Freeform – Treeform

Working with green wood has been a new adventure for Dennis.  He turns these natural edge vessels down to less than 1/16th thickness in the first session on the lathe, and then refines them in the final session.  The thin walls ovalize as they dry, but the bark stays on most of the time.  Dennis started out with Richard Raffan’s advice to avoid turning feet on the vessels:

Deep Ash Vessel

Deep Ash Vessel 8" x 8" dia

Natural edge vessels are fascinating because they are often turned sidegrain.  This means that the vessel’s vertical dimension is perpendicular to the trunk.    (Picture the curve of the rim as a circle wrapped around the trunk of the tree.)  As the wood dries, it moves into a more ovalized shape along the vertical dimension of the fibers.

The appeal of the form is evident in the way that the lighter sapwood emphasizes the shape, drawing attention to the graceful curves of the grain.    This one is restrained –almost in-curving at the rim.  It sits quite securely on the base, which allows just enough shadow underneath to lift it slightly off the table.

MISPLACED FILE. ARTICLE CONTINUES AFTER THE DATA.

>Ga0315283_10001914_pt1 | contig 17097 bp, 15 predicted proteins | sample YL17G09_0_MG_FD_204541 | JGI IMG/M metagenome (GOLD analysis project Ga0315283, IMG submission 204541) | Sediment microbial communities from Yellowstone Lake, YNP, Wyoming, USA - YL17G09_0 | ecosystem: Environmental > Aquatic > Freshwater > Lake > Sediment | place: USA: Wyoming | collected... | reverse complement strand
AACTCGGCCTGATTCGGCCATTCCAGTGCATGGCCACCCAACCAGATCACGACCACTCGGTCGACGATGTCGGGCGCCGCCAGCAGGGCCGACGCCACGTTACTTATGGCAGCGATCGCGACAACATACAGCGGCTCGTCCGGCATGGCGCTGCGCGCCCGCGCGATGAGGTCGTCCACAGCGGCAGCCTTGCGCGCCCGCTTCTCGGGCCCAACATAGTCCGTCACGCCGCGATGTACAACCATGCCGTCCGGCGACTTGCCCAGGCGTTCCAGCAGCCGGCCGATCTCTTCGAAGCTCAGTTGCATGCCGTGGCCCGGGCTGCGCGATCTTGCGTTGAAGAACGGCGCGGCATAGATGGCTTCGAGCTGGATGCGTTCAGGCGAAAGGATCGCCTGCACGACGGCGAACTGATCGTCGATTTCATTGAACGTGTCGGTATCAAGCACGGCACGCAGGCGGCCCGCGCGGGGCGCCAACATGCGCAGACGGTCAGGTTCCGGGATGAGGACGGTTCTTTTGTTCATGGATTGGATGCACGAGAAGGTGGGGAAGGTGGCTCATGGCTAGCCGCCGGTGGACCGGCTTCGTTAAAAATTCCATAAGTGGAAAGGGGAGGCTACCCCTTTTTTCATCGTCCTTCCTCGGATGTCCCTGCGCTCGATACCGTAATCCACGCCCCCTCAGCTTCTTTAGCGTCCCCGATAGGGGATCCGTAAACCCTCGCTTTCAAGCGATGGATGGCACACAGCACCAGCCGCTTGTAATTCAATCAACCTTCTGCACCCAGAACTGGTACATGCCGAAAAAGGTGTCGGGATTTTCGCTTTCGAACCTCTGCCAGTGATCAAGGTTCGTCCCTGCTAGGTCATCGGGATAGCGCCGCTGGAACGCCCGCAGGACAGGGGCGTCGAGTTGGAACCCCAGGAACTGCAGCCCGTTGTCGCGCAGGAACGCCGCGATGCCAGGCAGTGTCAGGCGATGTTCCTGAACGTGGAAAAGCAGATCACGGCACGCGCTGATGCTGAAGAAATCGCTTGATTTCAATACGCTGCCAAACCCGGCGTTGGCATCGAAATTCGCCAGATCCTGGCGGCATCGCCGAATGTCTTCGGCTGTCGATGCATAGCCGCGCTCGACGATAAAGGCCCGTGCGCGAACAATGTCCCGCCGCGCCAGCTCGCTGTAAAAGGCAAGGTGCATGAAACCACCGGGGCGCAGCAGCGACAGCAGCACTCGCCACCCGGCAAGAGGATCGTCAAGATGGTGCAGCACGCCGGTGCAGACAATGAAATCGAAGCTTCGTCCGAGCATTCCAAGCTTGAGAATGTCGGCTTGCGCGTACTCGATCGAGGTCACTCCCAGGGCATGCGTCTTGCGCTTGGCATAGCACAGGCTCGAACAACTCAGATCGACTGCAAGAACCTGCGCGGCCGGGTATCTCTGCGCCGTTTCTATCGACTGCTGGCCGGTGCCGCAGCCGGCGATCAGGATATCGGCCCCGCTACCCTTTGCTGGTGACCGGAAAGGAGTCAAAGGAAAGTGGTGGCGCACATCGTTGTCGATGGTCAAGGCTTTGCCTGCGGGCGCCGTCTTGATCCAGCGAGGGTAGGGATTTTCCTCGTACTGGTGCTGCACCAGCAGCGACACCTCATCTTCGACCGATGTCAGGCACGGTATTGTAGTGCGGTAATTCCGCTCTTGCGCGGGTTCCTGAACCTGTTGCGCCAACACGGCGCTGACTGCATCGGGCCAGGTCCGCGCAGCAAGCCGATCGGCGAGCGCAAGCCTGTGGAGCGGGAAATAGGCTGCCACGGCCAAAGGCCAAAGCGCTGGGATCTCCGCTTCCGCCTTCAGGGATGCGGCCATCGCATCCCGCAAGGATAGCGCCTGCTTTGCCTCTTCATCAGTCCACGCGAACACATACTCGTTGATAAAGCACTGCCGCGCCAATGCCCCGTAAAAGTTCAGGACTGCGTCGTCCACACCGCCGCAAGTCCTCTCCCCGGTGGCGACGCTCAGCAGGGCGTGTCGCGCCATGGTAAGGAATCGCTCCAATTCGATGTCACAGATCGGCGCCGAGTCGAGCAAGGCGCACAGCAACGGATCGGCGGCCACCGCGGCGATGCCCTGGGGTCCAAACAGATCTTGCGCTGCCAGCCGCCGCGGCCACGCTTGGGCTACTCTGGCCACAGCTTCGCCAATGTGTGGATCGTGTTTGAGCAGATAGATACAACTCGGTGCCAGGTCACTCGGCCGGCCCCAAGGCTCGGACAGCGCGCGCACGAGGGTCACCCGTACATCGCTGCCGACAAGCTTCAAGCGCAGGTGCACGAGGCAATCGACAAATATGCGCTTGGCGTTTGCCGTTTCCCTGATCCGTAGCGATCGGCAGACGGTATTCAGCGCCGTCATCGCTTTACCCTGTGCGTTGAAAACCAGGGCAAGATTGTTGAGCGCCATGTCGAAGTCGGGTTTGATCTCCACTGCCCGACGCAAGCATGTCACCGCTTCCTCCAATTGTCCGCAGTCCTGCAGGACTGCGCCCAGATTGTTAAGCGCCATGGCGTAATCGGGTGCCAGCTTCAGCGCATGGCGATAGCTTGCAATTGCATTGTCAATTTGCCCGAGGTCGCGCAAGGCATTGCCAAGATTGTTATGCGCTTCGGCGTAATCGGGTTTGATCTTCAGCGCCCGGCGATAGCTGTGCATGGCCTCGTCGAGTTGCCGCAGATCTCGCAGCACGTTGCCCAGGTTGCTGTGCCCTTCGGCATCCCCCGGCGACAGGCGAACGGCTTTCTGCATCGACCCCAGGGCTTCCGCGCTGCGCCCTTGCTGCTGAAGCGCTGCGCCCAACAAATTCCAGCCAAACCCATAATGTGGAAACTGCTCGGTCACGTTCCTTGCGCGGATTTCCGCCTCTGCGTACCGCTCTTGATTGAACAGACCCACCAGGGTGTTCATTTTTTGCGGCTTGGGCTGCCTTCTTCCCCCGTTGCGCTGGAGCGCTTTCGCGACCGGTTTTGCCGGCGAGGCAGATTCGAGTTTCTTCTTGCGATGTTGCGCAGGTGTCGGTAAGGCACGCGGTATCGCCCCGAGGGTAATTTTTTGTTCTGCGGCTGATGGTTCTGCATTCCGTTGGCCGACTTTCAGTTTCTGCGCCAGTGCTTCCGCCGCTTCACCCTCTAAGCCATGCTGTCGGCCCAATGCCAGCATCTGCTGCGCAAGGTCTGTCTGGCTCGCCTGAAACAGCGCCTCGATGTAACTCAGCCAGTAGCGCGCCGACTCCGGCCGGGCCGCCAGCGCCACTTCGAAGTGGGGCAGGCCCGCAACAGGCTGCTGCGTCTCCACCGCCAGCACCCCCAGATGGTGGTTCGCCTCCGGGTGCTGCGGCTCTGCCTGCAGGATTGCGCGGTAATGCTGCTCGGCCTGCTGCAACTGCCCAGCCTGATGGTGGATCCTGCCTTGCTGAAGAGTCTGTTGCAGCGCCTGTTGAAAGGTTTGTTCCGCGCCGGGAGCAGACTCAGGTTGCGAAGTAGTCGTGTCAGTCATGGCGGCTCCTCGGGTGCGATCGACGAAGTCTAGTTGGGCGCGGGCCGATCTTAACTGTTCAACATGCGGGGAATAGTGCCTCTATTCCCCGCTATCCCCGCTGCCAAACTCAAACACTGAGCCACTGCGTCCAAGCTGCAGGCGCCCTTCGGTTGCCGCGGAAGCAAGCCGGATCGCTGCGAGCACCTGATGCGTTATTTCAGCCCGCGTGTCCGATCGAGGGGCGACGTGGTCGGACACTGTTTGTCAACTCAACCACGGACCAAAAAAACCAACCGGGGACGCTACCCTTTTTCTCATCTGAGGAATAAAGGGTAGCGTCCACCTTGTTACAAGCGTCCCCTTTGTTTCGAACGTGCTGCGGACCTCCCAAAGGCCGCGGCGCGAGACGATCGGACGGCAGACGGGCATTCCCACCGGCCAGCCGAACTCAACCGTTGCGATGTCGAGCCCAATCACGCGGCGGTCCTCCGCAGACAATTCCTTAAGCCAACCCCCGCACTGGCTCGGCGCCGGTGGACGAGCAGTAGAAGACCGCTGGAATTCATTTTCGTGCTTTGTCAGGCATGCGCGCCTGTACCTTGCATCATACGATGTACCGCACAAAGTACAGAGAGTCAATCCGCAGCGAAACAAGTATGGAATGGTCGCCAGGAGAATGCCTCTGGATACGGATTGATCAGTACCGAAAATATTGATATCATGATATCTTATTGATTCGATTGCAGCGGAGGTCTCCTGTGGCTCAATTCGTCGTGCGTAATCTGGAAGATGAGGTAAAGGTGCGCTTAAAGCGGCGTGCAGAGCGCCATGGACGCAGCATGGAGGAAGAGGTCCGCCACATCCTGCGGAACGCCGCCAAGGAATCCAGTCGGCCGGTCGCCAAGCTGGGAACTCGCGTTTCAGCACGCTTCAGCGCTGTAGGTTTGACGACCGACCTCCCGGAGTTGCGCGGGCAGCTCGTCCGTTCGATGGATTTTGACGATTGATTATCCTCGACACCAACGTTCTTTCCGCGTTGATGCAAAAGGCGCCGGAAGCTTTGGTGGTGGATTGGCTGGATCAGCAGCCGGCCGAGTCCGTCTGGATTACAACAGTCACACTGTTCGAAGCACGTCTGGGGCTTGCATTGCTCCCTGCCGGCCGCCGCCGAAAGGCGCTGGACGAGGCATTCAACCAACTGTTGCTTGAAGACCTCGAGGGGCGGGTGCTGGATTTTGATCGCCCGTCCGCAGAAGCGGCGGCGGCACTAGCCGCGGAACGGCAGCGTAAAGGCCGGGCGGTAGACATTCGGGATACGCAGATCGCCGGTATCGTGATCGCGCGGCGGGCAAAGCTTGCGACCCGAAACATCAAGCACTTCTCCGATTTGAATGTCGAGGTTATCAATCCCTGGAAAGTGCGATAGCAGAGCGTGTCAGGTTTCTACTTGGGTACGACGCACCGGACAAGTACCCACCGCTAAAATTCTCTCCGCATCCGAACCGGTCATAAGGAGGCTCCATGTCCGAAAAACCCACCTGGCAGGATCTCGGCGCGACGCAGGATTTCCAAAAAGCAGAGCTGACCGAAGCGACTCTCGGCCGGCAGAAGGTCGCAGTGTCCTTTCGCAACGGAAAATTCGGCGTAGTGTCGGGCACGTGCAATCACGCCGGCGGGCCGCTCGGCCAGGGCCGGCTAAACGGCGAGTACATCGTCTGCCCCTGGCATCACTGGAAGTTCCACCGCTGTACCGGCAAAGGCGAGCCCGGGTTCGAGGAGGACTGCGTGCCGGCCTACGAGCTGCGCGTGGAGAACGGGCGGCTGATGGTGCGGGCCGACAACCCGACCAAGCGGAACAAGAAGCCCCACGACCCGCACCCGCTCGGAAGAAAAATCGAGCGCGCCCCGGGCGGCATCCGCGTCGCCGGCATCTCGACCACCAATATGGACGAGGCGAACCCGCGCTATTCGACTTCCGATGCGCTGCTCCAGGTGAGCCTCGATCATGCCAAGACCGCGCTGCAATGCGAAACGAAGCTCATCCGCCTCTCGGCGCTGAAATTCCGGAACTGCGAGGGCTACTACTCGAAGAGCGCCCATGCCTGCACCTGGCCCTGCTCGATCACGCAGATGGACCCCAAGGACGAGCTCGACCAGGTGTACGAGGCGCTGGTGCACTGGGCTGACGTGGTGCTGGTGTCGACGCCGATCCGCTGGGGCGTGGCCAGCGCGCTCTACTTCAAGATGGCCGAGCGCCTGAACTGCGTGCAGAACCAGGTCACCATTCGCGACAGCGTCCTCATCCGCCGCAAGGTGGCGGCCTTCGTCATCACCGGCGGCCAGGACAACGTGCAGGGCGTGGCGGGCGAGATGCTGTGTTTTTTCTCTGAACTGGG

Dennis turned the deep ash vessel from a freshly cut ash log in January 2009.

Small ash vessel

Small ash vessel 4" x 4" dia

This much smaller vessel, pictured at closer range, has a very rounded base, which made the vase ‘weeble’ back to the upright position when it was tipped to the side.   The good sense of balance of this piece is evident when you hold it in your hand.

Dennis began  turning feet on his vessels in ash and cherry in December and January of 2009.  He went through a whole cherry tree exploring the challenge of fitting the correct foot to the vase.  This one captures something of the gesture of outstretched arms.  Cover the foot, and you lose that sense of lift.

Adding a small foot to the form

Adding a small foot to the form

Post a Comment

Your email is never shared. Required fields are marked *